Why music needs a generation gap

Why music needs a generation gap

Malcolm McLaren’s son’s decision to set fire to five million quids’ worth of punk memorabilia was, on the face of it, a pretty stupid thing to do.

After all, there are surely better things for Joe Corré to do with £5m than burn it on a boat to declare a musical genre “dead” (especially when most people already did that approx. 38 years ago).

And yet, there is still something vaguely admirable about the gesture: a declaration of Year Zero that punk itself would have been proud of, as well as making the point that cultural movements shouldn’t be forever.

In this week’s Big Interview, Sony/ATV’s Guy Moot notes that today’s new artists aren’t just competing with each other, but also the best music of the past, which now lives forever on streaming playlists.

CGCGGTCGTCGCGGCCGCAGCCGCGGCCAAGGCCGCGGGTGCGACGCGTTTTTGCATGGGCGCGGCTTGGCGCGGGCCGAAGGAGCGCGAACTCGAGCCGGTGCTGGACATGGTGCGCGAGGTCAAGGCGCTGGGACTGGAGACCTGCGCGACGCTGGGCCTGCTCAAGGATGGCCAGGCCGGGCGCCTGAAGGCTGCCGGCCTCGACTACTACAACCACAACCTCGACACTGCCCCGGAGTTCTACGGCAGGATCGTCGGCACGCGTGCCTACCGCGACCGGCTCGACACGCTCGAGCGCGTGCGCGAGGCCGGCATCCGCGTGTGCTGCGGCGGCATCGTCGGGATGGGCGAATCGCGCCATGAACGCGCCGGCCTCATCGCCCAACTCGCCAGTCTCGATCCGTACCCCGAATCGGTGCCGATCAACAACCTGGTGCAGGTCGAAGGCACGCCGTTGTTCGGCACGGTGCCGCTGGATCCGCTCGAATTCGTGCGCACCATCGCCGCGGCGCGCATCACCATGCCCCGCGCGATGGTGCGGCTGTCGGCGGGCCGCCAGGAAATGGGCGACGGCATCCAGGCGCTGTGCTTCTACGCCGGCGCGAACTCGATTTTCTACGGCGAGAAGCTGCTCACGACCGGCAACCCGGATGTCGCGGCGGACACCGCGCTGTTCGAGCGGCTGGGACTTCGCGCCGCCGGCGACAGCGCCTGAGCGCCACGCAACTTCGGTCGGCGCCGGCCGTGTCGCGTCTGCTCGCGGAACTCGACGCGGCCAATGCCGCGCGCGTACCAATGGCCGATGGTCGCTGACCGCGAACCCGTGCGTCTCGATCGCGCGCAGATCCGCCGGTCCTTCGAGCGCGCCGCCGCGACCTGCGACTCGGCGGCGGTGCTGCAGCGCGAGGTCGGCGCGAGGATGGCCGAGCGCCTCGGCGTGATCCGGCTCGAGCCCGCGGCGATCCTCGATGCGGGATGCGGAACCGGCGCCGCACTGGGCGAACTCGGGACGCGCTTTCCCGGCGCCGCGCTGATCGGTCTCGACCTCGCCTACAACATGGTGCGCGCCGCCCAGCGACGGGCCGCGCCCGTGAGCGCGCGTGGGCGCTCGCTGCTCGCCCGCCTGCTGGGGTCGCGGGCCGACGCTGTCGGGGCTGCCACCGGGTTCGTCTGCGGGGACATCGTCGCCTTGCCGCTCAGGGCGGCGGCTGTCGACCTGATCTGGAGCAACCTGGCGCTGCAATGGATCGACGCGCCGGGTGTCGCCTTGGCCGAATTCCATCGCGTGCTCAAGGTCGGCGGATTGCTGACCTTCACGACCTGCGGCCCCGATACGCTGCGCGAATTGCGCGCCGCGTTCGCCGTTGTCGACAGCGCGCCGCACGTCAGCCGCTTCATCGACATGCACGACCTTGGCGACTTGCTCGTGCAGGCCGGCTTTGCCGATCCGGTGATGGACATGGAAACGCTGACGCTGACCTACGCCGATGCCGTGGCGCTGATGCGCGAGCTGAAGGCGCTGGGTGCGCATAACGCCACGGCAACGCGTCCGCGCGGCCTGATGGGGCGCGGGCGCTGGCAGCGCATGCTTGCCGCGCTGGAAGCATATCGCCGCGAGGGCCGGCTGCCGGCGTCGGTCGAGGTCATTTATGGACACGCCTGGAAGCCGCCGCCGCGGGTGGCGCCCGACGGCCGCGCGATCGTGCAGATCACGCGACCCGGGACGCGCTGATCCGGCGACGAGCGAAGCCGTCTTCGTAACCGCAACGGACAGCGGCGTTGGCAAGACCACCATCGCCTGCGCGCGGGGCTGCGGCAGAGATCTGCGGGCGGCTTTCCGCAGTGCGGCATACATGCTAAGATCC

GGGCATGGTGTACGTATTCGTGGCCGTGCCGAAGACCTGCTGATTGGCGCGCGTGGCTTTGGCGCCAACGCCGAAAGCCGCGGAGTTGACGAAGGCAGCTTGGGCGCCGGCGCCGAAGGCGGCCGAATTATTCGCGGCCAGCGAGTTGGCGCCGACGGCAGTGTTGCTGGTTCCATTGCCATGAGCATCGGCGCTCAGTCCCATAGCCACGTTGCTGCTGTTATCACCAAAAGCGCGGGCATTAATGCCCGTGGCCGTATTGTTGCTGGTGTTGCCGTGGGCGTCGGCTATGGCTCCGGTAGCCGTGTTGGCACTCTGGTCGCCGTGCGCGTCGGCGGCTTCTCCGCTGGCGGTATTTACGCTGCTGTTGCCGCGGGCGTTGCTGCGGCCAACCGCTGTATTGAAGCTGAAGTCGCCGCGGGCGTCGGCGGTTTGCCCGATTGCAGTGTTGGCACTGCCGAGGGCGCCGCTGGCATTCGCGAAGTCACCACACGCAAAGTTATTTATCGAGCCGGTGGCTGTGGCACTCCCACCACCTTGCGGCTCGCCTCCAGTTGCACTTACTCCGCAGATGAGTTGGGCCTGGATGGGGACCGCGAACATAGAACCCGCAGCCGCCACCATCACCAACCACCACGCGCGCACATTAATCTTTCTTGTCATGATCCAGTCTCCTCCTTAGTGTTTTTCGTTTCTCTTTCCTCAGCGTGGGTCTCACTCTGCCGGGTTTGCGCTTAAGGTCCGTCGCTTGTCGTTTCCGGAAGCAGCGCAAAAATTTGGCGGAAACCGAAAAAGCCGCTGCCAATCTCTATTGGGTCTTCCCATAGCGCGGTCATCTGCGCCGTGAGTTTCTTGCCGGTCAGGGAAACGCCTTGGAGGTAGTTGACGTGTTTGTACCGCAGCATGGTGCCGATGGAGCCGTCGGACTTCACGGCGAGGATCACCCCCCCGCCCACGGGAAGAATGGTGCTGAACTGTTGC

And yet new bands spurn the one advantage they have when it comes to standing out against the greats of yesteryear: their youth.

The Clash boldly declared “No Elvis, Beatles or the Rolling Stones” in 1977, yet many of today’s bright young things seem both sonically and mentally in hock to music’s former glories.

Yes, it’s harder to be original these days than when playing your guitar slightly out of tune was seen as a shocking departure from the norm.

And yes, anyone now dismissing The Beatles out of hand had better brace themselves for some abuse on social media.

But wouldn’t it be great if a new artist came along and made some new classics, rather than just rewriting the old ones? Without that, there’s no future, as some bunch of old blokes Joe Corré’s Dad knew once said.


Mark Sutherland, Editor
msutherland@nbmedia.com

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